New Investment Adviser. Jim McNerney, the retired chairman and CEO of Boeing, has joined the New York-based investment bank Clayton, Dubilier & Rice as senior adviser. The firm says that McNerney, who just retired as Boeing’s chairman in February, will assist in identifying and evaluating new investment opportunities, and drive value creation strategies at the firm’s portfolio companies.               

Digital Barriers Deal. Britain’s Digital Barriers plc has completed the acquisition of Virginia-based Brimtek, Inc., a provider of surveillance solutions to United States Special Operations Command, homeland security, federal law enforcement, and the intelligence community. The deal expands Digital Barriers’ U.S. presence and customer base. Digital Barriers, which also provides surveillance solutions, is paying up to $45 million in aggregate consideration for Brimtek, which was advised by The McLean Group on the transaction.

Final Body Scanner Rule. The Transportation Security Administration on March 3 published the final rule on the use of body scanners, formally called Advanced Imaging Technology, or AIT, for screening passengers at airport checkpoints. The rule requires that the machines, which are all supplied by L-3 Communications, be equipped with automatic target recognition software to detect threats hidden underneath a person’s clothing, and states that the systems can be used to screen people. The notice in the Federal Register says the agency has deployed 793 AIT systems at 157 airports nationwide and that the program has cost $2.1 billion between 2008 and 2017.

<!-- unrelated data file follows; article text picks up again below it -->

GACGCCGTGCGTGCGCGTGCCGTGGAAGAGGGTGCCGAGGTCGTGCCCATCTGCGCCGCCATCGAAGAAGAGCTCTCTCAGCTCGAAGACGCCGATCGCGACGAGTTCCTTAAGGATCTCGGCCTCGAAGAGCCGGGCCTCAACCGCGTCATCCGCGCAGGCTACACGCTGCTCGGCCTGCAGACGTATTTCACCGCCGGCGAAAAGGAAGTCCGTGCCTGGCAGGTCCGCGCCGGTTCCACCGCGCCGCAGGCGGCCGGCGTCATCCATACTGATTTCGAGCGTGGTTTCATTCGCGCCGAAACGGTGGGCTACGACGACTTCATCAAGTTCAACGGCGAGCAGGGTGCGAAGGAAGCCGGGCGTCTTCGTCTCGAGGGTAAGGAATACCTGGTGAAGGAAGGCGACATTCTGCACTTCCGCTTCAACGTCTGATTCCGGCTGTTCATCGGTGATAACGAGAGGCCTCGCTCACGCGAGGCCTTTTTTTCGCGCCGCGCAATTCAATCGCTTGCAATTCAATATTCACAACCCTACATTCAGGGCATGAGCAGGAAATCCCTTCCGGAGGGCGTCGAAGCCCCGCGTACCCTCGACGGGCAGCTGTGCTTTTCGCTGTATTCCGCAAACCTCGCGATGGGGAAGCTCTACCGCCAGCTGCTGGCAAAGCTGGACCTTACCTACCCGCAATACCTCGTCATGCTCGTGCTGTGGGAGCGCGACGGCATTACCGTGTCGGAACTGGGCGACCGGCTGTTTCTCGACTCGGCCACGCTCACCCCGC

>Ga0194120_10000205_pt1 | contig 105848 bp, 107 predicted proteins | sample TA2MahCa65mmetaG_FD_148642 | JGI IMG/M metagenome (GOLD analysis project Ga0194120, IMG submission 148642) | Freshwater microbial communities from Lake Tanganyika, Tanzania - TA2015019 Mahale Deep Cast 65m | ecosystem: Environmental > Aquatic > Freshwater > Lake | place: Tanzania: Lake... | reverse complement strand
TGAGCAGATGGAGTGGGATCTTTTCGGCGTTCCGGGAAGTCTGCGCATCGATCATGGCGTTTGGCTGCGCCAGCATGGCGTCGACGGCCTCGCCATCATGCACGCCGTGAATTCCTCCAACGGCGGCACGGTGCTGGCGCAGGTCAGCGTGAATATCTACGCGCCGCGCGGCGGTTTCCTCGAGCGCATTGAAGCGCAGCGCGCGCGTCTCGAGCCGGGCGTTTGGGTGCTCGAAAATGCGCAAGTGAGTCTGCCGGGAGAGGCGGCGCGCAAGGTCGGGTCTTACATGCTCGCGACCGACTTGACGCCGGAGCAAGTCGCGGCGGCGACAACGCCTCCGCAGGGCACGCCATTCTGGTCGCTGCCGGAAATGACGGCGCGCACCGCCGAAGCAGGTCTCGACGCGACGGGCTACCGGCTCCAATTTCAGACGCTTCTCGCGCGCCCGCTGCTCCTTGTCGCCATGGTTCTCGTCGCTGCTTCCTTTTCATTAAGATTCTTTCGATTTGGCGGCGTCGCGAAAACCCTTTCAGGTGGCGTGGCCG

Journo To Northrop. Bill Sweetman, the veteran aerospace journalist, is leaving McGraw Hill to accept a job at Northrop Grumman. Sweetman, most recently editor of McGraw Hill’s Defense Technology International, will be working for Brett Lambert in Northrop Grumman’s strategy department, a company spokesman says. Lambert, a former leader in OSD’s industrial base shop, joined Northrop Grumman just over a year ago. According to Sweetman’s Linkedin profile, his new job title is manager, strategic planning.